Ladies and Gentlemen, update your PDF readers..

Filed Under: Adobe, PDF, Vulnerability

Adobe Acrobat PDF folder
Last month we warned you about a critical zero-day vulnerability in the ubiquitous Adobe PDF Reader that was being exploited by hackers to infect computers.

The risk is that hackers could craft a malformed PDF file that could trigger the vulnerability, allowing them to open a backdoor and run malware on your computer. Using this technique it would be simple cor cybercriminals to spam out a PDF file that would infect your PC, or plant malicious PDF content on a website.

There was concern at the time the vulnerability was discovered that Adobe said they would not be rolling out a patch until March 11th, as we had already seen the exploit being used.

So, it's with some relief that we can now confirm that Adobe has issued an update which reportedly fixes the vulnerability. Windows and Apple Mac users can read more and download Adobe Reader 9.1 from Adobe's website. I strongly recommend that if you use Adobe Acrobat Read that you download this update as soon as possible.

The only fly in the ointment is that Unix users have not had their version of Reader updated by Adobe. According to the firm, they may have to wait until March 25th.

Foxit Reader
One other thing to note is that Adobe's software is not the only PDF-reading solution that requires a security update.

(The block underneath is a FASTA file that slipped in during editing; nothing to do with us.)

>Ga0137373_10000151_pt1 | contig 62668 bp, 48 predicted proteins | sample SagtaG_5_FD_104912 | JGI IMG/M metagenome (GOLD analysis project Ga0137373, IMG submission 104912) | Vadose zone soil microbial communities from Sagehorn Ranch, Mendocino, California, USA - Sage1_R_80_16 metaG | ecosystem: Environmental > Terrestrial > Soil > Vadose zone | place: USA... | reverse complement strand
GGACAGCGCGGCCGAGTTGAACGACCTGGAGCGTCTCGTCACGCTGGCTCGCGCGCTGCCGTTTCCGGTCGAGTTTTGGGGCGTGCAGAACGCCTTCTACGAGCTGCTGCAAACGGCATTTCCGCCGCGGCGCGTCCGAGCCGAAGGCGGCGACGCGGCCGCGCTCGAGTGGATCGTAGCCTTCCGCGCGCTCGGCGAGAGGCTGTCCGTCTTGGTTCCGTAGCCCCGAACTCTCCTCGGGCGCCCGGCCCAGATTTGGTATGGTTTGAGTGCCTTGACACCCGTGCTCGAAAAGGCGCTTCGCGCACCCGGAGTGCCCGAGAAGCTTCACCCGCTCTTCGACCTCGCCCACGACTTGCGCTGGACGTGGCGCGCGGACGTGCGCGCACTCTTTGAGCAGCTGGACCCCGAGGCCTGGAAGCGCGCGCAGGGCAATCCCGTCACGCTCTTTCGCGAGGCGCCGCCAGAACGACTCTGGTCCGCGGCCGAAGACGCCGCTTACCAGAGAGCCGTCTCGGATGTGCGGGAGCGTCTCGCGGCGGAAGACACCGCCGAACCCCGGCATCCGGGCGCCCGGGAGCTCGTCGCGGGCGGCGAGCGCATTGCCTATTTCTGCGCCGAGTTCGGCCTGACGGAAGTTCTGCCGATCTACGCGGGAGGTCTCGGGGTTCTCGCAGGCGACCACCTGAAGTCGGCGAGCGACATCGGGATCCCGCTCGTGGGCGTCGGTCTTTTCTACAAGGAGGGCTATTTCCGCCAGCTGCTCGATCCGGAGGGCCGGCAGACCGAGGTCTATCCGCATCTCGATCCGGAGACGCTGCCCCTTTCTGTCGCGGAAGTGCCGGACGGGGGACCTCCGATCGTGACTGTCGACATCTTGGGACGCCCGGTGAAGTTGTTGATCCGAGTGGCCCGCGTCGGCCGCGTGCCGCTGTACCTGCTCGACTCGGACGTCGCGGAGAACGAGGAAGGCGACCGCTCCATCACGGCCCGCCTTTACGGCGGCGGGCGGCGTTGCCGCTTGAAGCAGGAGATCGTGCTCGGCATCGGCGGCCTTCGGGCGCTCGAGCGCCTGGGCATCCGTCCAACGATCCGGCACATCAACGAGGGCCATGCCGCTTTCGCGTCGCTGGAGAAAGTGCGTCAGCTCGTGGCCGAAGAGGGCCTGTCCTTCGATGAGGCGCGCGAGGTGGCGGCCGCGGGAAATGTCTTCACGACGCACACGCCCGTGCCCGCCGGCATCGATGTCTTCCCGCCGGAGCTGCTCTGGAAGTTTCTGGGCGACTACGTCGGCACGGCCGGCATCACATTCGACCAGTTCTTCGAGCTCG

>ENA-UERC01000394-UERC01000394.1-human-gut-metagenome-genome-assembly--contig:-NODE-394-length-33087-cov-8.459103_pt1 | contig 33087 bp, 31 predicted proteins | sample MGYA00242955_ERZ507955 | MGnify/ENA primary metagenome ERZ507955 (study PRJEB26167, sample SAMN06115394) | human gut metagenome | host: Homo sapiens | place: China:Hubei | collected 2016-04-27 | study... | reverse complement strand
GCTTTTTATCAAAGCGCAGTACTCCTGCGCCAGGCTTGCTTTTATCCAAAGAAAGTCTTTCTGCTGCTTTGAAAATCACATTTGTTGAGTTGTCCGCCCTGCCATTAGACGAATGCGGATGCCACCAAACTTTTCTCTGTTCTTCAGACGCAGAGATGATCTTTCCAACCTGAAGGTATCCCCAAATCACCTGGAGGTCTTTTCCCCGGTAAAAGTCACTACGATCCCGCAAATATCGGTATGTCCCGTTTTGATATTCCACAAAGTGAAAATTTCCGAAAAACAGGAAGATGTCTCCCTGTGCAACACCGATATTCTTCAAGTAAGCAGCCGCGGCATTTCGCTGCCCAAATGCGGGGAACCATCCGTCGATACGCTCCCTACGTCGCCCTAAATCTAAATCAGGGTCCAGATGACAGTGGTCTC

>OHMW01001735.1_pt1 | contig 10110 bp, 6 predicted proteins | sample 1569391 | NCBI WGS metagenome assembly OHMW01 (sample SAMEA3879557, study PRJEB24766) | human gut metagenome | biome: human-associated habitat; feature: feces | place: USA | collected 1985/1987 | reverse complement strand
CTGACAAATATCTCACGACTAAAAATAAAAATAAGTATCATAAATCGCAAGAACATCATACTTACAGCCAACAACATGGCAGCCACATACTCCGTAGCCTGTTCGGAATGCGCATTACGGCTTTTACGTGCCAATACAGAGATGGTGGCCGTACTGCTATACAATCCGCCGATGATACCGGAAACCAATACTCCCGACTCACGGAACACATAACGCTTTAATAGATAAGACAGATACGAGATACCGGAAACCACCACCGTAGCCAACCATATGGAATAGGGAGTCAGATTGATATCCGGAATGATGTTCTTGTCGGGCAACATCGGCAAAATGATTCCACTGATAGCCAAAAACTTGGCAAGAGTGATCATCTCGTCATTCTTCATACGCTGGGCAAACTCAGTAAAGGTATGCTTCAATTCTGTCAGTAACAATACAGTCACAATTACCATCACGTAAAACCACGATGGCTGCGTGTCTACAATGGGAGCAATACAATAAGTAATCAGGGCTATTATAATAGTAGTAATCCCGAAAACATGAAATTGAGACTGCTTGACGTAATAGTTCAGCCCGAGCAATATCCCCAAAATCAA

Some internet users decided some time ago to use the PDF reading alternative FoxIt Reader, claiming that it is speedier, requires less of a memory footprint and obviously isn't necessarily vulnerable to the same exploits as Adobe's product.

However, in a useful reminder to us all that every piece of software needs to be kept up-to-date with security patches, FoxIt Software has announced that its product has also been updated to fix a number of security vulnerabilities. Read more and download an up-to-date version of FoxIt Reader from their website.

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About the author

Graham Cluley is an award-winning security blogger, and veteran of the anti-virus industry having worked for a number of security companies since the early 1990s. Now an independent security analyst, he regularly makes media appearances and gives computer security presentations. Send Graham an email, subscribe to his updates on Facebook, follow him on Twitter and App.net, and circle him on Google Plus for regular updates.